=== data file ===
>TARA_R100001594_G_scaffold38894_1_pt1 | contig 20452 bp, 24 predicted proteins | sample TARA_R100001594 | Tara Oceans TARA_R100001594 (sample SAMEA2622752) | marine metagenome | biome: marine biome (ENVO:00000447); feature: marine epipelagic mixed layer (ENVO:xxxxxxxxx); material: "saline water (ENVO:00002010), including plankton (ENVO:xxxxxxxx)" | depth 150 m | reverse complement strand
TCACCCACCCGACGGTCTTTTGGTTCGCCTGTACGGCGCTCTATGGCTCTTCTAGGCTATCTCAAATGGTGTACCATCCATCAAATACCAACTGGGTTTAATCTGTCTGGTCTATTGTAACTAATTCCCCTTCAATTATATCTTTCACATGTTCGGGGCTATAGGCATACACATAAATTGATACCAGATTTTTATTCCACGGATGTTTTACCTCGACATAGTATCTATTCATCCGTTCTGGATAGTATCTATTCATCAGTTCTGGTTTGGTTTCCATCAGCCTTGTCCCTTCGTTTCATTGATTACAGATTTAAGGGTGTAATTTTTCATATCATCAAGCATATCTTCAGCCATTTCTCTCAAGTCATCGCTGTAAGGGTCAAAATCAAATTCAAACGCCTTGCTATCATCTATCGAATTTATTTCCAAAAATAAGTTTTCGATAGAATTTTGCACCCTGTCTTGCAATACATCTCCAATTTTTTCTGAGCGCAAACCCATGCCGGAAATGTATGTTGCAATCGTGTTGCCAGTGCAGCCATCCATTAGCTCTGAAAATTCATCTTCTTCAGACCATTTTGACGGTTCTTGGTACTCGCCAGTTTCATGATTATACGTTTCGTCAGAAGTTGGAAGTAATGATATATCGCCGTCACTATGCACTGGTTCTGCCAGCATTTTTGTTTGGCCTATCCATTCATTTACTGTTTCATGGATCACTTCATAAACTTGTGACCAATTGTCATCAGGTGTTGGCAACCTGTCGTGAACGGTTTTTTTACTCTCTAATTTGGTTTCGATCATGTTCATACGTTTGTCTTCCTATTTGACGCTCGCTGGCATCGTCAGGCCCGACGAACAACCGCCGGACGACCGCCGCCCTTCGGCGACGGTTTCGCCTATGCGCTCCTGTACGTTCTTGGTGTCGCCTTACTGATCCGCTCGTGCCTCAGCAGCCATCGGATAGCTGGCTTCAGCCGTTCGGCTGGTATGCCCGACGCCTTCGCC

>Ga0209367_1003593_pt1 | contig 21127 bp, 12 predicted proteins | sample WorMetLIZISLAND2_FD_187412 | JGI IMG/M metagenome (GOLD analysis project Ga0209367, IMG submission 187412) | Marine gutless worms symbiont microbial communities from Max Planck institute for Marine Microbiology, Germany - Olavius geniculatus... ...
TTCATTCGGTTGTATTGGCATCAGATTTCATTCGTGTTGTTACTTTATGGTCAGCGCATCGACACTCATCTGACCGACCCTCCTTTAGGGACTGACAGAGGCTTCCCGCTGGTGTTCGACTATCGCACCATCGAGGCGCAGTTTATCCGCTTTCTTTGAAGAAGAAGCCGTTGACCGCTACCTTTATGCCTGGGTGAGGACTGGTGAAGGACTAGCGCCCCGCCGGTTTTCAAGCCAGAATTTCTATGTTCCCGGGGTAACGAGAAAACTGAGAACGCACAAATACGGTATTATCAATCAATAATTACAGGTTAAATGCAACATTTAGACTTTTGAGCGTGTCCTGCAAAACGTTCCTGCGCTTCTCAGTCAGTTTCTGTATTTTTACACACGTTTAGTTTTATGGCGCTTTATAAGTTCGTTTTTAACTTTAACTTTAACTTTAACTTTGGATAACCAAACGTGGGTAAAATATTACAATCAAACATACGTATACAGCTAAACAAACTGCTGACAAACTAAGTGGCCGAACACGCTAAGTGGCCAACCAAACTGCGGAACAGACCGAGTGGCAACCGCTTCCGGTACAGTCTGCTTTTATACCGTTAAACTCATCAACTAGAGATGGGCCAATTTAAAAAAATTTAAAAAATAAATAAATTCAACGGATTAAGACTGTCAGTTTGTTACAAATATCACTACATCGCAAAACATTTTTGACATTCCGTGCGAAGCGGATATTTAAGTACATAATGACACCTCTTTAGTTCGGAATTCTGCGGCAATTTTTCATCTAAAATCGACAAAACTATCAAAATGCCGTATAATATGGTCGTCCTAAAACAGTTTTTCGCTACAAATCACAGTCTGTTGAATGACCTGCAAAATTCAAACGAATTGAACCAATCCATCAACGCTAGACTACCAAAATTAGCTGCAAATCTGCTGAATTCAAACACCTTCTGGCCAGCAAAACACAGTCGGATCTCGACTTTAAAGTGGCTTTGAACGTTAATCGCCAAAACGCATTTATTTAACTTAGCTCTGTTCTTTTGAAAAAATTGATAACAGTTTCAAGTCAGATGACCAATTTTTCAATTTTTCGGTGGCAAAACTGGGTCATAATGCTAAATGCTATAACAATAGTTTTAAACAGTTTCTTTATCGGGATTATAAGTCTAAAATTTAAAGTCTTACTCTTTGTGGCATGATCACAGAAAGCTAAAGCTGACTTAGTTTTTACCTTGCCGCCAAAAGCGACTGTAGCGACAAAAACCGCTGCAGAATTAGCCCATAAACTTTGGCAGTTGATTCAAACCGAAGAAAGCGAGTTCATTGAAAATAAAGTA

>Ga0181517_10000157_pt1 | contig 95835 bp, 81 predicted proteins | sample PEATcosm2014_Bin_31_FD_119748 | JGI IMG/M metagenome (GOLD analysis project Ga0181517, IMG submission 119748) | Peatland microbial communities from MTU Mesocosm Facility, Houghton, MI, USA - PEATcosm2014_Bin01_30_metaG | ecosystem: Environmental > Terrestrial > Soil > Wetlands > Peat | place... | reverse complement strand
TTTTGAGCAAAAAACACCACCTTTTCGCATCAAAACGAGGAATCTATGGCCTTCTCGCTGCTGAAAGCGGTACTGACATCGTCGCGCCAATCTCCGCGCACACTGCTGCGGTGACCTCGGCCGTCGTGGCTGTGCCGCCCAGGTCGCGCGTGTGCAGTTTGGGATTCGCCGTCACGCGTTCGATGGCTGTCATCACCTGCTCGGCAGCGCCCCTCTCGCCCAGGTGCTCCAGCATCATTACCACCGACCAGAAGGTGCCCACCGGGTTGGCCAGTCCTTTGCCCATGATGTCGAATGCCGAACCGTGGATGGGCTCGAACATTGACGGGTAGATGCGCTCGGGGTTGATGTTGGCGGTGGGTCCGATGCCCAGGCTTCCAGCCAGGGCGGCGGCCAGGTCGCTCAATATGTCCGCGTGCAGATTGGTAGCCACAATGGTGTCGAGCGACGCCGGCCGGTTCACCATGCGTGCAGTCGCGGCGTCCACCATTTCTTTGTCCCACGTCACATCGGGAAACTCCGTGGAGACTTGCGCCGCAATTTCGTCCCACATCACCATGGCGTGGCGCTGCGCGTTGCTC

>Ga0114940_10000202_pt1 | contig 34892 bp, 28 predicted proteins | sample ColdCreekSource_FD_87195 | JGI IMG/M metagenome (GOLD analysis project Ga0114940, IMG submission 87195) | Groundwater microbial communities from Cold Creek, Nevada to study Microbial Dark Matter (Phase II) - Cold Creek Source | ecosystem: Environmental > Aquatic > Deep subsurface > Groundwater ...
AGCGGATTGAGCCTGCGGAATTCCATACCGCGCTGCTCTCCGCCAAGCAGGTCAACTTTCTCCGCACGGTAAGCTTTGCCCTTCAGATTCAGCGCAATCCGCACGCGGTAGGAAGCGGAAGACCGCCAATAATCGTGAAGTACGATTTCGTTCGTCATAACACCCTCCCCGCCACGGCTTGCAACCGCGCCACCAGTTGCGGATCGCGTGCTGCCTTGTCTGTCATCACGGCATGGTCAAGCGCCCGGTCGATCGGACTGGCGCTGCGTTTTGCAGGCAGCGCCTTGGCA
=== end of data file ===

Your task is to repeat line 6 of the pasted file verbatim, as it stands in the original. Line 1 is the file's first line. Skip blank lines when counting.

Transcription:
TTTTGAGCAAAAAACACCACCTTTTCGCATCAAAACGAGGAATCTATGGCCTTCTCGCTGCTGAAAGCGGTACTGACATCGTCGCGCCAATCTCCGCGCACACTGCTGCGGTGACCTCGGCCGTCGTGGCTGTGCCGCCCAGGTCGCGCGTGTGCAGTTTGGGATTCGCCGTCACGCGTTCGATGGCTGTCATCACCTGCTCGGCAGCGCCCCTCTCGCCCAGGTGCTCCAGCATCATTACCACCGACCAGAAGGTGCCCACCGGGTTGGCCAGTCCTTTGCCCATGATGTCGAATGCCGAACCGTGGATGGGCTCGAACATTGACGGGTAGATGCGCTCGGGGTTGATGTTGGCGGTGGGTCCGATGCCCAGGCTTCCAGCCAGGGCGGCGGCCAGGTCGCTCAATATGTCCGCGTGCAGATTGGTAGCCACAATGGTGTCGAGCGACGCCGGCCGGTTCACCATGCGTGCAGTCGCGGCGTCCACCATTTCTTTGTCCCACGTCACATCGGGAAACTCCGTGGAGACTTGCGCCGCAATTTCGTCCCACATCACCATGGCGTGGCGCTGCGCGTTGCTC